Shortly after Farah Stockman earned a degree in social studies from Harvard in the late 1990s, she moved to Kenya, where she’d done a study abroad program in college a few years before. She already had friends, connections and a heart for Kenyans. She moved there to help kids she’d seen living on the streets during her college years.

Two years in, she became a Nairobi correspondent for The New York Times, a foray into journalism that would change her life and lead her to become a keen observer on global events. As a journalist, she’s covered a variety of international stories, including the criminal trials that arose from genocide in Rwanda.

She notes proudly that the NGO she helped start, now called Jitegemee, is run by Kenyans.

Stockman, 49, has been a full-time journalist for roughly a quarter century, including 16 years as a columnist and editorial writer for The Boston Globe; she still lives in Cambridge with her daughter. Over the years, she’s reported from Afghanistan, Pakistan, Iran, South Sudan and Guantanamo Bay.

In 2016 — a big year in which she won a Pulitzer Prize for her commentary at the Globe and had her daughter — she returned to The New York Times as a columnist.

She’s since written a book, “American Made: What Happens to People When Work Disappears.” It, too, is the story of people who struggle. She’s currently working on a new project about housing in Detroit.

Deseret talked to her about why politics shouldn’t be one’s identity.

We live in a world where there’s so many things grabbing people’s attention that the only way to capture you is to keep you in a constant state of outrage.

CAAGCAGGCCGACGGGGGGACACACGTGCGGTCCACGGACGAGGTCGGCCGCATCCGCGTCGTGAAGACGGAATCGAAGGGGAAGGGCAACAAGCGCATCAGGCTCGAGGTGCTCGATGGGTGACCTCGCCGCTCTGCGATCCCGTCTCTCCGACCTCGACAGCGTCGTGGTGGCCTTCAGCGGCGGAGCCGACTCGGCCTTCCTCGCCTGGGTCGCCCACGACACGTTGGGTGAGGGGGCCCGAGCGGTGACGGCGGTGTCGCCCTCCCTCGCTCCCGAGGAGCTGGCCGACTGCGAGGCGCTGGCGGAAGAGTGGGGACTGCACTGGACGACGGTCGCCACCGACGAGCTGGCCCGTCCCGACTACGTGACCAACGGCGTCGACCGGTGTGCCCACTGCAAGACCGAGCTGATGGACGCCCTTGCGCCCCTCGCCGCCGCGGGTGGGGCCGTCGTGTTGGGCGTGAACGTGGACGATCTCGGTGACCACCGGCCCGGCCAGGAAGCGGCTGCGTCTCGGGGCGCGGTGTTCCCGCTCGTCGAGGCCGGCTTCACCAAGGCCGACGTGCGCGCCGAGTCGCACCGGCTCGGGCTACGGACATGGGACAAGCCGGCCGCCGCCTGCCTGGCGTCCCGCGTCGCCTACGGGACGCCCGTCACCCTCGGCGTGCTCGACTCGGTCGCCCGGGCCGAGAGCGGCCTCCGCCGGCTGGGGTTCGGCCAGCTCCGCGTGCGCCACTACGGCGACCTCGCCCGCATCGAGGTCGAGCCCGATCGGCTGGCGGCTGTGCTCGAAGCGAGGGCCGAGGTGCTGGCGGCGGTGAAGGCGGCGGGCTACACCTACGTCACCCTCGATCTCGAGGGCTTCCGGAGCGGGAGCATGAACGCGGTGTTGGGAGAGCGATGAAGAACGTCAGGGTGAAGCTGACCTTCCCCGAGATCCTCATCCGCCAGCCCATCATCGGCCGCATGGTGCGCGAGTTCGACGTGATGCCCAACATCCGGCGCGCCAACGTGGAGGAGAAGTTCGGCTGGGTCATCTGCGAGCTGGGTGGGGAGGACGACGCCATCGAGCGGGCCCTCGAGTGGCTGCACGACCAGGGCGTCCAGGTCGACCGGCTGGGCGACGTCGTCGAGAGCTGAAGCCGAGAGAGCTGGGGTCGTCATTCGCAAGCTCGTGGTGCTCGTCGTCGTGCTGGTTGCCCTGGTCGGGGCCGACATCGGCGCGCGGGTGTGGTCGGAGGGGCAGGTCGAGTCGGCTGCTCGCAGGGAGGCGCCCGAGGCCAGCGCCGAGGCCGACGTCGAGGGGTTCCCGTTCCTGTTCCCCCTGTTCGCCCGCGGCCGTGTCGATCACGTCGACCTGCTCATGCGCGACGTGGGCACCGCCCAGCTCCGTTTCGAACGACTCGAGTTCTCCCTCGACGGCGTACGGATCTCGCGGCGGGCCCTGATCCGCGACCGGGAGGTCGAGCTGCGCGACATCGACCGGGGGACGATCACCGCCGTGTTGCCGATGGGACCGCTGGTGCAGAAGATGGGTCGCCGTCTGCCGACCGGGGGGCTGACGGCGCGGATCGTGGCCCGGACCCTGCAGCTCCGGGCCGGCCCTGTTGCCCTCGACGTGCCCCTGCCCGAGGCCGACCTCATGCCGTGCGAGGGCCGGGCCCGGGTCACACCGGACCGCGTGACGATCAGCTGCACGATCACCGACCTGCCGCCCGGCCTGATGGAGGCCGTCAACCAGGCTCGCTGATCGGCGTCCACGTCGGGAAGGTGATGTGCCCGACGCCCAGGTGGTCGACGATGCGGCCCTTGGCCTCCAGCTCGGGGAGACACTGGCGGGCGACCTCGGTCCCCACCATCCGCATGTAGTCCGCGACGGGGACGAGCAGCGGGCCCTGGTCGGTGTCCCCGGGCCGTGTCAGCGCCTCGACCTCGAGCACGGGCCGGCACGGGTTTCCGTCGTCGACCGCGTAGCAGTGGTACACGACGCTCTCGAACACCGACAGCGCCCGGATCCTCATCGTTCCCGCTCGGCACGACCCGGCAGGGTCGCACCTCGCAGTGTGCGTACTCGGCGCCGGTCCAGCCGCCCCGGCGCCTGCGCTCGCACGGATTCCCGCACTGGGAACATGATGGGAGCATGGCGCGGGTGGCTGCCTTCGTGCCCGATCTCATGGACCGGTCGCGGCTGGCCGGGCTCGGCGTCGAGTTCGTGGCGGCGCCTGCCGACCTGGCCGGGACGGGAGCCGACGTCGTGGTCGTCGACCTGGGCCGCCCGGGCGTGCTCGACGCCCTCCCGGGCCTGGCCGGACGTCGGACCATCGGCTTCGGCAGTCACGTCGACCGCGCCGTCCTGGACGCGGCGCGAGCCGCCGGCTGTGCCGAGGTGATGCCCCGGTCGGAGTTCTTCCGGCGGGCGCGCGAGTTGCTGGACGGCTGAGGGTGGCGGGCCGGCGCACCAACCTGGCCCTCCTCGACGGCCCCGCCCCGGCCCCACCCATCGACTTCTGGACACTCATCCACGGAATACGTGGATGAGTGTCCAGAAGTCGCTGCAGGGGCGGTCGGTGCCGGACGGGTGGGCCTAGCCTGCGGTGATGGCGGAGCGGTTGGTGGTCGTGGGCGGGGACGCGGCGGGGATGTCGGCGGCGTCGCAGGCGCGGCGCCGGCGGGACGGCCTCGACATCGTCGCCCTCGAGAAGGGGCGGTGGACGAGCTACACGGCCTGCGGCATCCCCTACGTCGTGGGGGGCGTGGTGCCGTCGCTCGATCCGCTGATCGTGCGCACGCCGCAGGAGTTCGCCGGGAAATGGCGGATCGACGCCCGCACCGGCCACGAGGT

Deseret Magazine: Is polarization the serious problem media presents?

Farah Stockman: I think polarization is when people identify themselves as not the other. If you’re for it, I’m against it. If that’s you, then you are basically letting somebody else have power over you by whatever they’re for, you’re against. 

I see examples all over the place. My daughter has been having some challenges learning to read. We found this literacy teacher who was great over the summer, and she was furious that science-based methods weren’t being used to teach kids to read. I later heard that because George W. Bush wanted those methods under No Child Left Behind, the teachers union didn’t want those methods. It got political; it had nothing to do with the methods. 

It had to do with not wanting No Child Left Behind and not liking George Bush. You can come up with 100 examples of that when it comes to (Donald) Trump. I think Trump is an awful person, but it doesn’t mean everything he did was wrong. There were things he did that needed to be done and even Biden is doing them. 

At a certain point, we lose. We just do ourselves such a disservice when we start defining politics in this tribal way.

DM: What did you learn about identity writing that book?